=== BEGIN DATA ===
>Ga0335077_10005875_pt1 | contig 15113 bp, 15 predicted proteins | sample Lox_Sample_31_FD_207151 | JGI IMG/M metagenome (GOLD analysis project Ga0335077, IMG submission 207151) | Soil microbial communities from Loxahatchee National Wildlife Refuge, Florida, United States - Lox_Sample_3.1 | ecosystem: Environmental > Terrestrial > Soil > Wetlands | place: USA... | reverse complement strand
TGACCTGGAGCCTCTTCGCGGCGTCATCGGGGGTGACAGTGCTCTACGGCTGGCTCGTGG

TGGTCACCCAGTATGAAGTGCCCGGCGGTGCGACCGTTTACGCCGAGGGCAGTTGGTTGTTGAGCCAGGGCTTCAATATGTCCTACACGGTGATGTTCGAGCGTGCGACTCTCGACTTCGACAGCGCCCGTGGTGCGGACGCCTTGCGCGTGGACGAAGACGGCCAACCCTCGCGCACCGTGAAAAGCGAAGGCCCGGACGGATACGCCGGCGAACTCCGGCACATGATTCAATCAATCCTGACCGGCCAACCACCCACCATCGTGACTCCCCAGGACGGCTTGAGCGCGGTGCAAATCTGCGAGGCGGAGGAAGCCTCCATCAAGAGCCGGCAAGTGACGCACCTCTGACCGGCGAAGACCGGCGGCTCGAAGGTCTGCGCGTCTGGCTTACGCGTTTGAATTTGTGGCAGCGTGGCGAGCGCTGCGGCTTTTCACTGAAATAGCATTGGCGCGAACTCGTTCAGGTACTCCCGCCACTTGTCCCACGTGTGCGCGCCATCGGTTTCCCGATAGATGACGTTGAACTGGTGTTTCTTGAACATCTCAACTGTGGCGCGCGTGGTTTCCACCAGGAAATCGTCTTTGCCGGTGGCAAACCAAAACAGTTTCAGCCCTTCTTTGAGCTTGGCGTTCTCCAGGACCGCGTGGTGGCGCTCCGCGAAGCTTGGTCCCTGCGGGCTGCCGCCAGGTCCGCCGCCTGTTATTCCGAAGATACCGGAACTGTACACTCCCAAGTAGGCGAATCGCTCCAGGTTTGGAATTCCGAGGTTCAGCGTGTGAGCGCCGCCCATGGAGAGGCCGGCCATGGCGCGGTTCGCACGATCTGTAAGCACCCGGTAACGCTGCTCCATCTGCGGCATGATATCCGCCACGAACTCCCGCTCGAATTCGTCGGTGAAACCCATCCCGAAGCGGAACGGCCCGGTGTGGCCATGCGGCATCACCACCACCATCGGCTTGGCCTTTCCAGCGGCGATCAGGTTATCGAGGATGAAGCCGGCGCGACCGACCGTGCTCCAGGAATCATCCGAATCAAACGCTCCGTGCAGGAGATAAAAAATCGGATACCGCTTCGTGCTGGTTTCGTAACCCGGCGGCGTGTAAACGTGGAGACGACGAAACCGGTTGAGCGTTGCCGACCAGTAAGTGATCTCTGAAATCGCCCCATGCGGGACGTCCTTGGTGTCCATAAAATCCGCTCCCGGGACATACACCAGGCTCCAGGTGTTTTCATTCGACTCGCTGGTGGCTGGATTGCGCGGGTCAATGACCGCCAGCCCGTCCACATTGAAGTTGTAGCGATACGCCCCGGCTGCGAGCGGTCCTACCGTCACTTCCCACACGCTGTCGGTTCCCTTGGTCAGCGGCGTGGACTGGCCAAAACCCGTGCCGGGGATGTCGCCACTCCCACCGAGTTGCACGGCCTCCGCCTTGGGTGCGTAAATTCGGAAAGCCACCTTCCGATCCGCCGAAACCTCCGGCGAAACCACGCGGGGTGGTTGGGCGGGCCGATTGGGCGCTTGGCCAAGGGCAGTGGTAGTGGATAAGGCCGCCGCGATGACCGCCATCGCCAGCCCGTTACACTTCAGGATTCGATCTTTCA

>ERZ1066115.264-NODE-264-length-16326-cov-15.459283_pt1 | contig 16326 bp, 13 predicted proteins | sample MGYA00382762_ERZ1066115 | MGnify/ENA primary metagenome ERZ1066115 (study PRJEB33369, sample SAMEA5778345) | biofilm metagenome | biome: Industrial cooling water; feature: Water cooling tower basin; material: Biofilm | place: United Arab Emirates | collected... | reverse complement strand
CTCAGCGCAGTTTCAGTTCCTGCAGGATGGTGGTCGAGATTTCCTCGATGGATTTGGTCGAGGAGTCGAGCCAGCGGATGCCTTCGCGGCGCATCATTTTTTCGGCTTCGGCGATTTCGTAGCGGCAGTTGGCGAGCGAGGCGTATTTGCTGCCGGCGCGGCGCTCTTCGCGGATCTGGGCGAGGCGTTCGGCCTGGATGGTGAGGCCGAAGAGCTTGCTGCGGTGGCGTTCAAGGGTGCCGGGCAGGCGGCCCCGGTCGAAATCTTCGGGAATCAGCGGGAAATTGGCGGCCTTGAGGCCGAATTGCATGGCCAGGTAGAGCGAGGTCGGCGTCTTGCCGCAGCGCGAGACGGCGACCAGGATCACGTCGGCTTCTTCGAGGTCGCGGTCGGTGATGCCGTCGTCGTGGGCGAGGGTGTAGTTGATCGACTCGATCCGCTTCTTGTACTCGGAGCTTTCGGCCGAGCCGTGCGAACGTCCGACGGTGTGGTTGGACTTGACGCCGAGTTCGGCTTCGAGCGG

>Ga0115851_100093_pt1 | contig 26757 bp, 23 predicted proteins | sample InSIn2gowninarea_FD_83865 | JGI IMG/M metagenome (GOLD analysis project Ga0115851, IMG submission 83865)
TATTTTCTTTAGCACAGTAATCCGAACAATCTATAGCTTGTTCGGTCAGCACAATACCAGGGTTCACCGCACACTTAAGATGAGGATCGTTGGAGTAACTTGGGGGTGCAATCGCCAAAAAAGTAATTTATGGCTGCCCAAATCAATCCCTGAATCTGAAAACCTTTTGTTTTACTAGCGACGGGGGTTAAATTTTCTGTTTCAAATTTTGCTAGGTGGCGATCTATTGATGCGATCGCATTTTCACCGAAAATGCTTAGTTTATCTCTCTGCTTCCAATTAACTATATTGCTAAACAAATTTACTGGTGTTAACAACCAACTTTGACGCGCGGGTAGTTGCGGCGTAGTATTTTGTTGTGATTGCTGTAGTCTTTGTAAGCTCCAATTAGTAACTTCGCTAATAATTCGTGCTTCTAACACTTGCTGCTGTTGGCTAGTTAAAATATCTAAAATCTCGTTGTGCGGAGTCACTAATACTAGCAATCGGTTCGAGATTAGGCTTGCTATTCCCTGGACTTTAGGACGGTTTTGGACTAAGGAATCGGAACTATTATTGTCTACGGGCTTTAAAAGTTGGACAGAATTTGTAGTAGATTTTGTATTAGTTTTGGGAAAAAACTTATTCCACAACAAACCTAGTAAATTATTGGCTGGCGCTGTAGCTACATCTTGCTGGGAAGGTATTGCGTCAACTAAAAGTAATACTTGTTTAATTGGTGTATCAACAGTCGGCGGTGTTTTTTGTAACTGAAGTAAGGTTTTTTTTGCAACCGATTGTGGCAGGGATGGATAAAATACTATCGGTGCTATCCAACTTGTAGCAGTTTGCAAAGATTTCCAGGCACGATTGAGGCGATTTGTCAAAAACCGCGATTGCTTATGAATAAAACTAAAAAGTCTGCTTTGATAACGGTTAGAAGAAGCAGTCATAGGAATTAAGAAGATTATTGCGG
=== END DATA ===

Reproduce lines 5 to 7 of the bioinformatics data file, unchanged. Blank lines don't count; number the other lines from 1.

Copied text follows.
CTCAGCGCAGTTTCAGTTCCTGCAGGATGGTGGTCGAGATTTCCTCGATGGATTTGGTCGAGGAGTCGAGCCAGCGGATGCCTTCGCGGCGCATCATTTTTTCGGCTTCGGCGATTTCGTAGCGGCAGTTGGCGAGCGAGGCGTATTTGCTGCCGGCGCGGCGCTCTTCGCGGATCTGGGCGAGGCGTTCGGCCTGGATGGTGAGGCCGAAGAGCTTGCTGCGGTGGCGTTCAAGGGTGCCGGGCAGGCGGCCCCGGTCGAAATCTTCGGGAATCAGCGGGAAATTGGCGGCCTTGAGGCCGAATTGCATGGCCAGGTAGAGCGAGGTCGGCGTCTTGCCGCAGCGCGAGACGGCGACCAGGATCACGTCGGCTTCTTCGAGGTCGCGGTCGGTGATGCCGTCGTCGTGGGCGAGGGTGTAGTTGATCGACTCGATCCGCTTCTTGTACTCGGAGCTTTCGGCCGAGCCGTGCGAACGTCCGACGGTGTGGTTGGACTTGACGCCGAGTTCGGCTTCGAGCGG

>Ga0115851_100093_pt1 | contig 26757 bp, 23 predicted proteins | sample InSIn2gowninarea_FD_83865 | JGI IMG/M metagenome (GOLD analysis project Ga0115851, IMG submission 83865)
TATTTTCTTTAGCACAGTAATCCGAACAATCTATAGCTTGTTCGGTCAGCACAATACCAGGGTTCACCGCACACTTAAGATGAGGATCGTTGGAGTAACTTGGGGGTGCAATCGCCAAAAAAGTAATTTATGGCTGCCCAAATCAATCCCTGAATCTGAAAACCTTTTGTTTTACTAGCGACGGGGGTTAAATTTTCTGTTTCAAATTTTGCTAGGTGGCGATCTATTGATGCGATCGCATTTTCACCGAAAATGCTTAGTTTATCTCTCTGCTTCCAATTAACTATATTGCTAAACAAATTTACTGGTGTTAACAACCAACTTTGACGCGCGGGTAGTTGCGGCGTAGTATTTTGTTGTGATTGCTGTAGTCTTTGTAAGCTCCAATTAGTAACTTCGCTAATAATTCGTGCTTCTAACACTTGCTGCTGTTGGCTAGTTAAAATATCTAAAATCTCGTTGTGCGGAGTCACTAATACTAGCAATCGGTTCGAGATTAGGCTTGCTATTCCCTGGACTTTAGGACGGTTTTGGACTAAGGAATCGGAACTATTATTGTCTACGGGCTTTAAAAGTTGGACAGAATTTGTAGTAGATTTTGTATTAGTTTTGGGAAAAAACTTATTCCACAACAAACCTAGTAAATTATTGGCTGGCGCTGTAGCTACATCTTGCTGGGAAGGTATTGCGTCAACTAAAAGTAATACTTGTTTAATTGGTGTATCAACAGTCGGCGGTGTTTTTTGTAACTGAAGTAAGGTTTTTTTTGCAACCGATTGTGGCAGGGATGGATAAAATACTATCGGTGCTATCCAACTTGTAGCAGTTTGCAAAGATTTCCAGGCACGATTGAGGCGATTTGTCAAAAACCGCGATTGCTTATGAATAAAACTAAAAAGTCTGCTTTGATAACGGTTAGAAGAAGCAGTCATAGGAATTAAGAAGATTATTGCGG